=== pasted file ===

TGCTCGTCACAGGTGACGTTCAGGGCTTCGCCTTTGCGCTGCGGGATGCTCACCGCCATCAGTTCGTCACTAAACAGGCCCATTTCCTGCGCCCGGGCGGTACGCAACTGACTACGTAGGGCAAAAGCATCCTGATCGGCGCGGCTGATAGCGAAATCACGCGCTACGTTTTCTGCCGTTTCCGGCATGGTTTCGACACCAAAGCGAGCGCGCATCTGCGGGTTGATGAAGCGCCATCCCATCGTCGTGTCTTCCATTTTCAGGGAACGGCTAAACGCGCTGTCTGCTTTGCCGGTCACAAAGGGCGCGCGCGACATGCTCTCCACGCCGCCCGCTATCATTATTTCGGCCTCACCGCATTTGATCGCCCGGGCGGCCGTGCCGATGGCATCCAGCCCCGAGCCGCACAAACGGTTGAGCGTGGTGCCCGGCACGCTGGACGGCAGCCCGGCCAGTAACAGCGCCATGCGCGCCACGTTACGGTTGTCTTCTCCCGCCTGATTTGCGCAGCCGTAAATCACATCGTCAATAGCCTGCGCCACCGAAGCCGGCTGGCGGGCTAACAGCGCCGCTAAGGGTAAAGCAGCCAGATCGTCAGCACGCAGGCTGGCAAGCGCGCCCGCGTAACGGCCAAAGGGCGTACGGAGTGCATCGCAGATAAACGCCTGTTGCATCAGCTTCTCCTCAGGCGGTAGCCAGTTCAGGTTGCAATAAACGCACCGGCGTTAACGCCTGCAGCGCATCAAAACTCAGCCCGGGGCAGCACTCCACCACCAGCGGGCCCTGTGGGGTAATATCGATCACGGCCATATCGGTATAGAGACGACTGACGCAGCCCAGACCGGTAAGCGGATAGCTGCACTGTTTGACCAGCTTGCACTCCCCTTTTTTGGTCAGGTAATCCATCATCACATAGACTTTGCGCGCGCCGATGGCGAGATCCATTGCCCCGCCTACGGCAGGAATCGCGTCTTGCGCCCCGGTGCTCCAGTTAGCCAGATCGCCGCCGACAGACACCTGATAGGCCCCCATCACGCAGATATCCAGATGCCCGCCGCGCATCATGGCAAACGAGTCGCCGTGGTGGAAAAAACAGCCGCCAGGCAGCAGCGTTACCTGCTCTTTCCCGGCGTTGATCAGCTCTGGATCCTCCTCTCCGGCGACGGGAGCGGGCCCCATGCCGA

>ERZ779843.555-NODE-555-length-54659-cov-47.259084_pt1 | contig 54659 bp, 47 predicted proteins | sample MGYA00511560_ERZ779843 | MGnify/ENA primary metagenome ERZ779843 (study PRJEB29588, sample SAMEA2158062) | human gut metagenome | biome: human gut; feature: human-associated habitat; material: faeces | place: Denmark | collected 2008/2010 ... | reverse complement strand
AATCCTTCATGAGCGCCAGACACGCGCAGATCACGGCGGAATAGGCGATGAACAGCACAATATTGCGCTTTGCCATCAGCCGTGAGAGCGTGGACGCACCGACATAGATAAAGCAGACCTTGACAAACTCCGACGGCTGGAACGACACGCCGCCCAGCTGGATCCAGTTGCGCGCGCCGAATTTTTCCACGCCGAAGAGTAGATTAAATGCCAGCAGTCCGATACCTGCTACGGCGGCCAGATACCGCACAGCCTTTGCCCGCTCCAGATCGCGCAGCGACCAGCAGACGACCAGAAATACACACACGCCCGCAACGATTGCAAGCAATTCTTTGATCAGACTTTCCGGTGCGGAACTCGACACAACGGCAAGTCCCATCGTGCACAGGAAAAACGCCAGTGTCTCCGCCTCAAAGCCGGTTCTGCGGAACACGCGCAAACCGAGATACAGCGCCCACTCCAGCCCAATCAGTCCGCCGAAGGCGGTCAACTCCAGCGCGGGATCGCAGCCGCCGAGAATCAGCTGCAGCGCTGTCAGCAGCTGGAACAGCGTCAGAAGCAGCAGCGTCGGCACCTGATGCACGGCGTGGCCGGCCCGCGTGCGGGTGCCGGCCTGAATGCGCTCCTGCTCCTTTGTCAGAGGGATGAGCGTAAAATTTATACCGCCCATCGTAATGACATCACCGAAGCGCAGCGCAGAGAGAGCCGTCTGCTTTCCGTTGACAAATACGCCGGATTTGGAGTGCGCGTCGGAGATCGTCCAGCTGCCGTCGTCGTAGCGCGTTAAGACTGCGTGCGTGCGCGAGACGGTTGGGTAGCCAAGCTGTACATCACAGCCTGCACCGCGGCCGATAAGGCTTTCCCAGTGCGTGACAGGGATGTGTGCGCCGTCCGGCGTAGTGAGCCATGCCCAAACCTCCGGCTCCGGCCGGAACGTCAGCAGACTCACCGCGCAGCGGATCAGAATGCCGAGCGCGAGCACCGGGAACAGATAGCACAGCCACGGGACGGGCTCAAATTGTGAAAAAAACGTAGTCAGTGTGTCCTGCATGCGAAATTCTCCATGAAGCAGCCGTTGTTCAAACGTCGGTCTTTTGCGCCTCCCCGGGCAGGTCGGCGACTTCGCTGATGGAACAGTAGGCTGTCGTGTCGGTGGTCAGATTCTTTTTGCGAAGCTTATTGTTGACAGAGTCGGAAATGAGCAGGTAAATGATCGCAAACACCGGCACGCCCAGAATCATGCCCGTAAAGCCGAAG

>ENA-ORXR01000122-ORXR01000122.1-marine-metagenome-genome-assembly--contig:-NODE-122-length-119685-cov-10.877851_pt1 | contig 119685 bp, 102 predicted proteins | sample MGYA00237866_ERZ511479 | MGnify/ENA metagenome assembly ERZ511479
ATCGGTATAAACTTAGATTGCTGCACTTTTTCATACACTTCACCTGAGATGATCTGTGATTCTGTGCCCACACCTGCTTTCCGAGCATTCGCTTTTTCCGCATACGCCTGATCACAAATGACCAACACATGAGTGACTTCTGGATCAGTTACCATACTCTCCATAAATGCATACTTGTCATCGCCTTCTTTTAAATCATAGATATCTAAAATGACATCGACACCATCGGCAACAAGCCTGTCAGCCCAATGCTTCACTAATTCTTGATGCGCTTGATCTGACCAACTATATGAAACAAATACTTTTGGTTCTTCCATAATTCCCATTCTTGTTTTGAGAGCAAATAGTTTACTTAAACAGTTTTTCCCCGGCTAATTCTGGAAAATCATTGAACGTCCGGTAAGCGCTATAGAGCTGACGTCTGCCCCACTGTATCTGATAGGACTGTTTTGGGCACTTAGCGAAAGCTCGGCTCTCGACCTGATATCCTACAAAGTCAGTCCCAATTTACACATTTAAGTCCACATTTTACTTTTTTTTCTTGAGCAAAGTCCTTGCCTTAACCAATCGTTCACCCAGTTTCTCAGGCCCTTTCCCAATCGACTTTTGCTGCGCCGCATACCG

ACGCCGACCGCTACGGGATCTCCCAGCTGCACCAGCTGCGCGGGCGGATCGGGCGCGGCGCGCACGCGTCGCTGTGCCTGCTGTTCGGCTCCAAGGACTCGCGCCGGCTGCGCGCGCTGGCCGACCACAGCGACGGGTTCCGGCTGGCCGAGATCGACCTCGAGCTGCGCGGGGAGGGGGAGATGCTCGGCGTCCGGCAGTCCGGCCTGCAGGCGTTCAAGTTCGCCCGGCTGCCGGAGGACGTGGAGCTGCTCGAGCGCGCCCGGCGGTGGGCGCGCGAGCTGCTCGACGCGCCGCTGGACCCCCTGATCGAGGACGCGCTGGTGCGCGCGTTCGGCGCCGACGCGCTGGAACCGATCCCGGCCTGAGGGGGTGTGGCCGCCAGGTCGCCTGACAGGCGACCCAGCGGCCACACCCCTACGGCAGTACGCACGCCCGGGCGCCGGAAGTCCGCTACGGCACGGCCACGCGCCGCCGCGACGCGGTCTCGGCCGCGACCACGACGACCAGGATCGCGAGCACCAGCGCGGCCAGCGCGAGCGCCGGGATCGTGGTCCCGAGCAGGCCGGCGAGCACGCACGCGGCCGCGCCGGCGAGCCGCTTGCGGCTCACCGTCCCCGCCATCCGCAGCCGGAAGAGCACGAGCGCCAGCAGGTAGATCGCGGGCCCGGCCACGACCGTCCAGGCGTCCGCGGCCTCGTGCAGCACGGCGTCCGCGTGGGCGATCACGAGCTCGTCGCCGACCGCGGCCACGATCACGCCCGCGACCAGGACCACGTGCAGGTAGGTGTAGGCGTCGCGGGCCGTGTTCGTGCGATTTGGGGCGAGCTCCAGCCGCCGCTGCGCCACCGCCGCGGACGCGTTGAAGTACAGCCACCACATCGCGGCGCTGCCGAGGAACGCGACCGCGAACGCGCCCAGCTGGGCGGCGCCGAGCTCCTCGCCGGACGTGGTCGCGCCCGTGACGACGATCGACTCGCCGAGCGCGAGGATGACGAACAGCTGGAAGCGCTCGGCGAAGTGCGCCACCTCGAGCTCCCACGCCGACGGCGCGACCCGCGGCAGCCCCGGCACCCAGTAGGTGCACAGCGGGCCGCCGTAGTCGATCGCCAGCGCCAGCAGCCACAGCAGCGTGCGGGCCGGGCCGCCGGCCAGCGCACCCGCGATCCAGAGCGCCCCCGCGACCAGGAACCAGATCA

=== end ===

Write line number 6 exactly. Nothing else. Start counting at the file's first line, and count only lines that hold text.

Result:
ACGCCGACCGCTACGGGATCTCCCAGCTGCACCAGCTGCGCGGGCGGATCGGGCGCGGCGCGCACGCGTCGCTGTGCCTGCTGTTCGGCTCCAAGGACTCGCGCCGGCTGCGCGCGCTGGCCGACCACAGCGACGGGTTCCGGCTGGCCGAGATCGACCTCGAGCTGCGCGGGGAGGGGGAGATGCTCGGCGTCCGGCAGTCCGGCCTGCAGGCGTTCAAGTTCGCCCGGCTGCCGGAGGACGTGGAGCTGCTCGAGCGCGCCCGGCGGTGGGCGCGCGAGCTGCTCGACGCGCCGCTGGACCCCCTGATCGAGGACGCGCTGGTGCGCGCGTTCGGCGCCGACGCGCTGGAACCGATCCCGGCCTGAGGGGGTGTGGCCGCCAGGTCGCCTGACAGGCGACCCAGCGGCCACACCCCTACGGCAGTACGCACGCCCGGGCGCCGGAAGTCCGCTACGGCACGGCCACGCGCCGCCGCGACGCGGTCTCGGCCGCGACCACGACGACCAGGATCGCGAGCACCAGCGCGGCCAGCGCGAGCGCCGGGATCGTGGTCCCGAGCAGGCCGGCGAGCACGCACGCGGCCGCGCCGGCGAGCCGCTTGCGGCTCACCGTCCCCGCCATCCGCAGCCGGAAGAGCACGAGCGCCAGCAGGTAGATCGCGGGCCCGGCCACGACCGTCCAGGCGTCCGCGGCCTCGTGCAGCACGGCGTCCGCGTGGGCGATCACGAGCTCGTCGCCGACCGCGGCCACGATCACGCCCGCGACCAGGACCACGTGCAGGTAGGTGTAGGCGTCGCGGGCCGTGTTCGTGCGATTTGGGGCGAGCTCCAGCCGCCGCTGCGCCACCGCCGCGGACGCGTTGAAGTACAGCCACCACATCGCGGCGCTGCCGAGGAACGCGACCGCGAACGCGCCCAGCTGGGCGGCGCCGAGCTCCTCGCCGGACGTGGTCGCGCCCGTGACGACGATCGACTCGCCGAGCGCGAGGATGACGAACAGCTGGAAGCGCTCGGCGAAGTGCGCCACCTCGAGCTCCCACGCCGACGGCGCGACCCGCGGCAGCCCCGGCACCCAGTAGGTGCACAGCGGGCCGCCGTAGTCGATCGCCAGCGCCAGCAGCCACAGCAGCGTGCGGGCCGGGCCGCCGGCCAGCGCACCCGCGATCCAGAGCGCCCCCGCGACCAGGAACCAGATCA